Maybe we all get this way with the tools of our trade. Plumbers, probably, have their favorite wrenches. Carpenters their favored hammer. Politicians … whatever politicians use on a regular basis.
Probably voters. Or lies.
We all have a strange attraction to the things that help us through our day, that get the work done, that make our lives easier.
So let me tell you about my laptop.
OK, it’s weird. I’ll cop to that. But I damn near love my laptop.
I’ve used lots of personal computers in my life. Started with a Commodore 64, sitting on the floor of an apartment in Hawaii hooked up to a small black and white television. I’m relatively certain that it wasn’t called a laptop back then.
I graduated, when I got to Cincinnati, to the Radio Shack TRS-80. The Trash 80. Oh, what a machine.
I had Lenovos and Toshibas and several others, supplied by work, through the years. Some better than others. Most heavy bricks of machines, built to withstand carry-on bags and bumps in the back of cabs.
A few years ago, though, I decided I needed one of my own, so I began doing my research. A lot of research. I finally settled on a 13-inch MacBook Air, which is what I’m pecking away at right now. This whole blog, such as it is, has been carried out by four or five fingers, and an occasional thumb or two, on the keyboard of this baby.
I paid, five years ago, something like $1,700 for this thing. It was then, and is now, a ridiculous amount. A stupid amount. You could buy two very good laptops for that price, maybe three. A right-thinking person wouldn’t pay $1,700 for a laptop, especially when it’s used primarily for pecking, not for gaming or photo editing or more tech-heavy pursuits like that.
But, after looking around, I fell thumbs over pinky for it, smitten like some early adopting sucker. The MacBook Air was one of the first mass-produced laptops to adopt solid-state memory, making a whirring hard drive unnecessary. It had a state-of-the-art display at the time which was absolutely stunning. (The display isn’t state-of-the-art any longer — in fact, state-of-the-art comes around three or four times a year these days — which makes for a lot of states.)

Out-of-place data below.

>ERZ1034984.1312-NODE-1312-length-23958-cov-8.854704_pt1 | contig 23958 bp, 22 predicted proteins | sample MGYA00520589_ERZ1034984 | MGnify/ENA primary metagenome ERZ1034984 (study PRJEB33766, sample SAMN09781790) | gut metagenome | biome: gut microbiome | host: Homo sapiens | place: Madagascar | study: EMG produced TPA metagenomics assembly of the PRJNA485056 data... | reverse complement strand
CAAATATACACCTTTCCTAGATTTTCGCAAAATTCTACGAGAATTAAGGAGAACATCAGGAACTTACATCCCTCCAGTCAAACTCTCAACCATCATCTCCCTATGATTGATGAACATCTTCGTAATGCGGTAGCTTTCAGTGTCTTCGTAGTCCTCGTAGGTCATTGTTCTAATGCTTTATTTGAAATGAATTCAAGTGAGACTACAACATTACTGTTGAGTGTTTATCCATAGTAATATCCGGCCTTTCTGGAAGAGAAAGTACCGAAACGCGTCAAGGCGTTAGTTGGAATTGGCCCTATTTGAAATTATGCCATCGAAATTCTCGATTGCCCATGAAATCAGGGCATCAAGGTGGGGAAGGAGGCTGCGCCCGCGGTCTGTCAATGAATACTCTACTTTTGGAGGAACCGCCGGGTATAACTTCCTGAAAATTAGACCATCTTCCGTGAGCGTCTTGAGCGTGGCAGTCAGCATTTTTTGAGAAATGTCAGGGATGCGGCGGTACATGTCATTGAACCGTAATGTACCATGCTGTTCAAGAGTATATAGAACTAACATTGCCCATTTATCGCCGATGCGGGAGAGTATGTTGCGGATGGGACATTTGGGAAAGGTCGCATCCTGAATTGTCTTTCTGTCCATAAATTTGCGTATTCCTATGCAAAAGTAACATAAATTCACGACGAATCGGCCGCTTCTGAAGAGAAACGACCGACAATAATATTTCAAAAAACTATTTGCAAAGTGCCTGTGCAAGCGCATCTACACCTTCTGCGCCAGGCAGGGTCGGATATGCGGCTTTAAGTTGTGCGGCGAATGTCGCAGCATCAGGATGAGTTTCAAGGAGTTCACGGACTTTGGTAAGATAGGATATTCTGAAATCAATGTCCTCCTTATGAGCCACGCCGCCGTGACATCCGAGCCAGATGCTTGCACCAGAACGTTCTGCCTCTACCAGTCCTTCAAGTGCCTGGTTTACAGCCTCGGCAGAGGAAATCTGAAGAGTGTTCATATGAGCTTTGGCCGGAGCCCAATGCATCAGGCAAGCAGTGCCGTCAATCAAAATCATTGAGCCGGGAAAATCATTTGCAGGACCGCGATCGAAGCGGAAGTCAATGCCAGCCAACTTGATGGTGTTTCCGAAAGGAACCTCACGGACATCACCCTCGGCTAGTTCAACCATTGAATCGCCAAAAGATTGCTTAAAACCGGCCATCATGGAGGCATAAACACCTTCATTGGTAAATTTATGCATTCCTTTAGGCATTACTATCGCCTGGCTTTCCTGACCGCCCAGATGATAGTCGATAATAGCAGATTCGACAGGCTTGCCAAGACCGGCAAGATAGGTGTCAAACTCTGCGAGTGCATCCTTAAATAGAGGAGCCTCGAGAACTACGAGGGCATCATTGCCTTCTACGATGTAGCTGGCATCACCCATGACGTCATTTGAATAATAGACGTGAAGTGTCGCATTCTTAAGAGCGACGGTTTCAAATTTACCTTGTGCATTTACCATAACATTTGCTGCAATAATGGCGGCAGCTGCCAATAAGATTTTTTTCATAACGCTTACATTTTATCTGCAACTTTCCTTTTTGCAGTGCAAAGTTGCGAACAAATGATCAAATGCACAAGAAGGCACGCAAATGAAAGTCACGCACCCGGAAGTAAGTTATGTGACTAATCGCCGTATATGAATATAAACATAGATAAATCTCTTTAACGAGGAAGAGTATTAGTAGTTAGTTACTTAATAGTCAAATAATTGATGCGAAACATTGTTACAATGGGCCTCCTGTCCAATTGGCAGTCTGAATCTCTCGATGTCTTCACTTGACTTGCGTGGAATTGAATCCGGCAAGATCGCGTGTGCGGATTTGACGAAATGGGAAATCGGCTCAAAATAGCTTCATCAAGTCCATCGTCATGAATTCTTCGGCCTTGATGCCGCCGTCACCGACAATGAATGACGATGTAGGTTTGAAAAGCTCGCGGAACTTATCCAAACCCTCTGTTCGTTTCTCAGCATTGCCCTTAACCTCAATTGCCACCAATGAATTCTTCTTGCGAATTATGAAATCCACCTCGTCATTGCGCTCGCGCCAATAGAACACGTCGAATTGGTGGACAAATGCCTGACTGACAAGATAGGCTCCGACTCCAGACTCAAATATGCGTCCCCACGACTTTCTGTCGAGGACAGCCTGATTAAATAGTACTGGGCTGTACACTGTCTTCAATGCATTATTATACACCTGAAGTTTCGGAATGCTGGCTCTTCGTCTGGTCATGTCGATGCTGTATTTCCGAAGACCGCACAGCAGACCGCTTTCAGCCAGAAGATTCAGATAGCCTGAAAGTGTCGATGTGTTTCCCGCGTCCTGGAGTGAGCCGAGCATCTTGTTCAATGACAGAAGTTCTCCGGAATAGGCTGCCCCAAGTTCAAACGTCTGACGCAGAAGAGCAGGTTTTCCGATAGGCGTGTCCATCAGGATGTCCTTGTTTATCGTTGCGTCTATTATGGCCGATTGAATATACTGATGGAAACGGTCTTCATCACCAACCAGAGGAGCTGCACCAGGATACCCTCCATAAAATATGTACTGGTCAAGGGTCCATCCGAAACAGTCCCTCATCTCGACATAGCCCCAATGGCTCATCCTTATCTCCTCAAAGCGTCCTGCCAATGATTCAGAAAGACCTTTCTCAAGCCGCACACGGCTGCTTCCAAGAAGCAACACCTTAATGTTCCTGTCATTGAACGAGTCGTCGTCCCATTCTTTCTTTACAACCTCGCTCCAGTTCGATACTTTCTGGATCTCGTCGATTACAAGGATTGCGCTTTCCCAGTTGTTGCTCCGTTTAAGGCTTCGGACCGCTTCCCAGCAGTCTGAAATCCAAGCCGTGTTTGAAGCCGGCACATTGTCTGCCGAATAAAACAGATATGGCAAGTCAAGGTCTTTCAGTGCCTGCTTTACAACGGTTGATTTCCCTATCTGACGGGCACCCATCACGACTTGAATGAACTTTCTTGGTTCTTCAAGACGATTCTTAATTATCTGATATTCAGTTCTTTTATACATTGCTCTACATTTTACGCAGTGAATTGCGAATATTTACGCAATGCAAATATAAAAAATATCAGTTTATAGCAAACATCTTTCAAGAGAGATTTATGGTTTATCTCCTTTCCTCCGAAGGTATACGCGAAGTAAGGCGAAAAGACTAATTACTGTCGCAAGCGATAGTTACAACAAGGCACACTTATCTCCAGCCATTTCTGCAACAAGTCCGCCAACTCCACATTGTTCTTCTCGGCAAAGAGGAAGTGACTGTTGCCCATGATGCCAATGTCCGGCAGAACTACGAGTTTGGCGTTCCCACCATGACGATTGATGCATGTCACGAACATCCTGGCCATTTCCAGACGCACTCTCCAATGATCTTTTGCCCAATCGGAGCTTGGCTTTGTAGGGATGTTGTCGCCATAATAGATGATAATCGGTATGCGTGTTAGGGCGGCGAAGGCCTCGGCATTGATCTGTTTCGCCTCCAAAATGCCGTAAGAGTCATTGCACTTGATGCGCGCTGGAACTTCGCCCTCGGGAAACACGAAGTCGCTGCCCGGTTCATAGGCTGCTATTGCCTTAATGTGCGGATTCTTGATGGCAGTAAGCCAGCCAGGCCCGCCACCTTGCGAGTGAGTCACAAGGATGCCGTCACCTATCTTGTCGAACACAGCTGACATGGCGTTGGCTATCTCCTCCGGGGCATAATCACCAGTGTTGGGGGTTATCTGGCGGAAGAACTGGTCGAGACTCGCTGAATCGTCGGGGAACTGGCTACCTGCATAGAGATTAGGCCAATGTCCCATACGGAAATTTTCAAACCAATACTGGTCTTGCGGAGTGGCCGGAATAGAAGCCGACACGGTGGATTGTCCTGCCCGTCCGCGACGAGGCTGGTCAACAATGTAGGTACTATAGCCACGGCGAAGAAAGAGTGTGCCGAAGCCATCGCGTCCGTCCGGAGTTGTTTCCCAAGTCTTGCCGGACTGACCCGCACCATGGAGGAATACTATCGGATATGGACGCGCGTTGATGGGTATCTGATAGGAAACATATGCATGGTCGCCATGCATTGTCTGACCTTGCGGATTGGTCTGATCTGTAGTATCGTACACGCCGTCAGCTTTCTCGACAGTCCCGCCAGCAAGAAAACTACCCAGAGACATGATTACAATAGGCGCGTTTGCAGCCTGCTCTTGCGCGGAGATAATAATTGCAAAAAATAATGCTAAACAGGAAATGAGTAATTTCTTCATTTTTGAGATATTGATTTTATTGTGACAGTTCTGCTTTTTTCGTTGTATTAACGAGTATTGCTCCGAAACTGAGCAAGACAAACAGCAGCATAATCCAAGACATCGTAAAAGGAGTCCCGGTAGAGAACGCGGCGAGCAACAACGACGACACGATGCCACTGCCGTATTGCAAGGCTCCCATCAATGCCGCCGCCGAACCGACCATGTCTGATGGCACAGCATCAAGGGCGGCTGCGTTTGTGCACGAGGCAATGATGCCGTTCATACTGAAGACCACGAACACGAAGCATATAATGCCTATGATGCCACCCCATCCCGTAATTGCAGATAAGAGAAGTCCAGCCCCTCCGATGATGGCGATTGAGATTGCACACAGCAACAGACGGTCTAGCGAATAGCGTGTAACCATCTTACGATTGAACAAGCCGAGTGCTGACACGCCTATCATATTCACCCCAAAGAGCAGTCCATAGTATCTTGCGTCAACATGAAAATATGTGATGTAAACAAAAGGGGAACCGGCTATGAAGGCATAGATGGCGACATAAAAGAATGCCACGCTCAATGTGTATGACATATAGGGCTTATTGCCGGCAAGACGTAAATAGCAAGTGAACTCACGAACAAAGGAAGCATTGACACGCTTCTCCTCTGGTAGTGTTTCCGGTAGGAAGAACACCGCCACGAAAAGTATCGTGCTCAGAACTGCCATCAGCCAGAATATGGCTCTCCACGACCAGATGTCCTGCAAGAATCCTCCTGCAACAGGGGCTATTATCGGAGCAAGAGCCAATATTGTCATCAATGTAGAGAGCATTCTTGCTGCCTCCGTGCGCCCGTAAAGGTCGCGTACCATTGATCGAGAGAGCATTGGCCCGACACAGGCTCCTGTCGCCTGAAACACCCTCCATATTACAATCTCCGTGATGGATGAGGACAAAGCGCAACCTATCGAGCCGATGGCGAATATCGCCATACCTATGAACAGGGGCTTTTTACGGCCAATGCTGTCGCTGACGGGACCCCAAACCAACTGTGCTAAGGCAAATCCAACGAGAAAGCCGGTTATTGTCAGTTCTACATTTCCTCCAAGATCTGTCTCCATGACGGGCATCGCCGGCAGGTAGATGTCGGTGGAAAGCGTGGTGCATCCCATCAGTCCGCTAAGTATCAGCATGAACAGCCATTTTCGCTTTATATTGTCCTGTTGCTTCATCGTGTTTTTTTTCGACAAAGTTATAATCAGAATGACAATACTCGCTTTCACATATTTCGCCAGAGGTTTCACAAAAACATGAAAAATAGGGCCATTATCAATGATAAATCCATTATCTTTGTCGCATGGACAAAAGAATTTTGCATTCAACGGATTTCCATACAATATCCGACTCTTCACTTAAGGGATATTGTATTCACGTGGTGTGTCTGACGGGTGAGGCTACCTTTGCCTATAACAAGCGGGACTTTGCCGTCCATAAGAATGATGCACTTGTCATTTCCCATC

Its aluminum body is sleek, still, its thin profile damn near sexy. Apple sold it in commercials then by pulling it out of one of those inter-office envelopes. So cool.
Plus, Apple then (like Apple now) was considered to be the cutting-edge best. It might not be that way, then or now. Plenty of Android lovers and Apple haters would be glad to argue the point. But it was — and, yes, still is — on the edge of innovation.
Case in point: The MacBook Air not only ditched disk drives, it did away with optical drives — the internal devices that read CDs and DVDs and burn copies on discs when you need to back up something. The decision was, at the time, radical. So radical, in fact, that feeling uneasy about six months after I bought my laptop, I flipped down $75 for an external drive that plugs into a USB port. I’ve used it about three times.
I added extra storage space on my solid state drive. I went for the quicker processor. I blinked at the price, probably about 1,700 times. But I fell hard.
I’d do it again. In a second. Whenever I have to.
The thing is a workhorse. It has rarely given me any problems, and any hiccups it’s had — an occasional pinwheel of death here or there, an unexplained shutdown — have been brief and few. I have become so attached to the multi-touch trackpad, and so adept with it (even with only a few working fingers) that I haven’t used a mouse in years. Don’t need it. Too clumsy.
About a month ago, I put in a new battery (which is to say Luke installed the battery for me) and it’s performing better than ever. Lasts for hours unplugged.
I hope, someday soon, to write some great short stories on this baby, or start that novel, or to at least up the game on JD Blogs. We’re tight, this machine and I. We’re a team.
Maybe I should give Her a name.
OK. Maybe this is a little too weird.
But at least I’m not attached to a freaking ball-peen hammer.